Direct quotations—the actual words someone said or wrote—are enclosed in quotation marks (also called inverted commas). In North America quotation marks are usually double (“); in other English-speaking countries, single (‘). (If there’s a quotation within a quotation, the single and double marks alternate):
Ms. Beebs said, “Jumbo’s exact words were, ‘I sprained my trunk.’ “
Direct quotations often come with what are called reporting clauses like she said or he replied. These can come at the beginning, the middle, or the end of the quoted material. The punctuation is different in each case. I’ll be illustrating North American conventions here.
Reporting Clause at the Beginning of the Sentence
If the reporting clause comes at the beginning of a sentence, a comma comes after the clause and before the first quotation mark. Also, the first word of the quoted material is capitalized:
Fang whined, “What good is venom pie without whipped cream?”
Ms Penny replied, “The cream reacts with the venom, and you get triple cholesterol.”
Miss Hiss broke in, “Oh, Fangie, just dribble on a little yoghurt!”
As these examples show, the end-of-sentence punctuation—period, question mark, or exclamation mark—ordinarily comes before the second quotation mark. But If a question or an exclamation contains a direct quotation, the punctuation mark follows the second quotation mark.
Did the demon professor actually say, “I insist on having an exam every week”? [The quotation is contained within the question; in other words, the question mark belongs to the entire question sentence, not to the enclosed quotation.]
In North America, this placement applies only to questions and exclamations. Periods and commas always come before the second quotation mark.
Reporting Clause at the End of the Quotation
“I would like to take you back to my sector of the universe,” said the demon, who was already levitating. “We’ll have a great time,” he added.
“May I bring Fang with me?” I asked.
“No way!” he shouted.
If, as in both sentences of the first example, the quoted material would ordinarily end in a period (that is, if it’s a statement sentence), we place a comma before the quotation mark. The period then comes at the end of the sentence. But if the quotation is a question or exclamation, as in the second and third examples, place the appropriate mark before the quotation mark.
Reporting Clause in the Middle of a Quotation
Often, a reporting clause interrupts a quotation. In that case, there are two considerations: The punctuation before the reporting clause is the same as when the reporting clause comes at the end of the quotation: a comma immediately followed by a quotation mark: (,”).The punctuation at the end of the sentence is the same as when the reporting clause comes before the quotation. Read the following four examples to verify these points, and I’ll come back to what goes on between the reporting clause and the second part of the quotation:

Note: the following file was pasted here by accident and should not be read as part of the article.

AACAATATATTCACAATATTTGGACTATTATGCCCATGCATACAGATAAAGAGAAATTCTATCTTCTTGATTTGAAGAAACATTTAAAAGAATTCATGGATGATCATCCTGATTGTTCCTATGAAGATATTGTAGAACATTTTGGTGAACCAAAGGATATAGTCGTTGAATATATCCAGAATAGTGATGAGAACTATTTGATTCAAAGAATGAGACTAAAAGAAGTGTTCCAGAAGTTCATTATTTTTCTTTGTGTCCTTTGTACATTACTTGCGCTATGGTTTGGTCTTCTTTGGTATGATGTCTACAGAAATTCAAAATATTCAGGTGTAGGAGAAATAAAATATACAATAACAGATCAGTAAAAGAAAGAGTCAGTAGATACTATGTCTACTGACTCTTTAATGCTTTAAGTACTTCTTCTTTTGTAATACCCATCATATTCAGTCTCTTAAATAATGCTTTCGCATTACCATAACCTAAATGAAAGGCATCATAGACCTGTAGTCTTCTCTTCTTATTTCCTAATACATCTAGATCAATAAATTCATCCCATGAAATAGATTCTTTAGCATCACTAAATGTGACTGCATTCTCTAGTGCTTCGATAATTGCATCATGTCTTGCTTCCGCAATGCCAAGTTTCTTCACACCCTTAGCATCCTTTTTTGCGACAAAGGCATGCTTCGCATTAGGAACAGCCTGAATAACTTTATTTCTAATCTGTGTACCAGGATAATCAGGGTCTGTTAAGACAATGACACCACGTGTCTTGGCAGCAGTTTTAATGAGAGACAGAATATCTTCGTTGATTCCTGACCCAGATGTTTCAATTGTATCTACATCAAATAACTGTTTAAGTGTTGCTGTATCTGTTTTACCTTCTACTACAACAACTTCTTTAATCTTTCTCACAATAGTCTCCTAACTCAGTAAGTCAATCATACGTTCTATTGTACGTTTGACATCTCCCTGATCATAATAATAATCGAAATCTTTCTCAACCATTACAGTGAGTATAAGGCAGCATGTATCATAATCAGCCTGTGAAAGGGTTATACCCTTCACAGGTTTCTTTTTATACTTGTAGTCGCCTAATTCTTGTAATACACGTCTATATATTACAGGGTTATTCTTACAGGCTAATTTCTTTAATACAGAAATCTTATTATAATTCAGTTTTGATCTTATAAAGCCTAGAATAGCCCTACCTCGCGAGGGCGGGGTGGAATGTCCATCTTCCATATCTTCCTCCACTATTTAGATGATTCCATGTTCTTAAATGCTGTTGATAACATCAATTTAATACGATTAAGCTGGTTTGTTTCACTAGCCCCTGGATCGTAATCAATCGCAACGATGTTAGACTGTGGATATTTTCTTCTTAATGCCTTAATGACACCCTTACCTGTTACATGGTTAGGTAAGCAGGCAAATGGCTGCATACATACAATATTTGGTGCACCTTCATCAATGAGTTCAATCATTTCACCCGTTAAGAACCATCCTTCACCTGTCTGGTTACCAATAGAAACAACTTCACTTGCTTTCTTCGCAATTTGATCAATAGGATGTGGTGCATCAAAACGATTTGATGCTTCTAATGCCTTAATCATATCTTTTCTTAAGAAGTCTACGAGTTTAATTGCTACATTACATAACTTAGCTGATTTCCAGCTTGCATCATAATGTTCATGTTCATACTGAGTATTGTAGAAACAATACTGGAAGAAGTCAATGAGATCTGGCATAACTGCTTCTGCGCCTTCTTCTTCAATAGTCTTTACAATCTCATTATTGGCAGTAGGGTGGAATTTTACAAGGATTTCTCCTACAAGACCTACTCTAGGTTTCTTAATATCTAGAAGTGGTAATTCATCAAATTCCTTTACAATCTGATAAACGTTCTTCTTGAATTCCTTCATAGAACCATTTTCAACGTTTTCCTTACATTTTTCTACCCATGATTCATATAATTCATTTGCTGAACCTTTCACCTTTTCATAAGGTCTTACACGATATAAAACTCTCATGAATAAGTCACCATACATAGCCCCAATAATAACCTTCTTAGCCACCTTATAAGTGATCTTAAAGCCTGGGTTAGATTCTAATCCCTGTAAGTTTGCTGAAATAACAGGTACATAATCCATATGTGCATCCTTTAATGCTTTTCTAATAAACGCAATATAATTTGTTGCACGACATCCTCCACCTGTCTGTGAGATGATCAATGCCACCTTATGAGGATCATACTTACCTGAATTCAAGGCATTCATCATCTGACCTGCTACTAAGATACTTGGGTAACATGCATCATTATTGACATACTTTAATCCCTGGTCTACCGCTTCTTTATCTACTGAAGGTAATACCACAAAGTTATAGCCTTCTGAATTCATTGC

“If he giggles,” I said, “let him go.”
“I want you,” responded the demon, “to make him giggle.”
“Give me a break,” I said; “tickling is a federal offence.”
“Will you defy me?” he replied. “Take this feather and do as I say!”
In the first two examples, a comma follows the reporting clause because the reporting clause breaks into the sentence structure of the quoted material. For the same reason, the continuation of the quotation after the reporting clause begins with a small letter: that is, the continuation is part of the clause that is interrupted by the reporting clause:
“If he giggles, let him go.”
“I want you to make him giggle.”
In the second two examples, however, a semicolon or question mark follows the reporting clause because the first part of the quotation is an independent clause. The semicolon or period is the punctuation that would have been used if the reporting clause had not been there:
“Give me a break; tickling is a federal offence.”
“Will you defy me? Take this feather and do as I say!”
Reporting Clauses: Summary
In North American usage, periods and commas always precede quotation marks:
“Every morning I awaken him with marine animals.”
“We feel,” the commissioner noted, “that electric eels are excessively stimulating.”
Colons and semicolons always follow quotation marks:
These are the famous “eel and cobra steps”: squiggle, slither, squirm, and writhe.
He said, “Piranhas suck”; I replied, “Rather, they nibble.”
Question marks and exclamation marks can come either before or after quotation marks, depending on three situations:
When a question is part of a statement sentence and comes at the end of a sentence, the question mark precedes the quotation mark:
He asked Miss Hiss, “Do you always slap him with sardines?”
When the sentence as a whole is a question, but the quotation itself is a statement, the question mark follows the quotation marks:
Who said, “Fang adores being hit with fish”?
When both the sentence and the quotation are questions (this happens rarely), the question mark precedes the quotation mark:
Do you know the words to “Who Put the Piranha in Mrs. Murphy’s Long Johns?”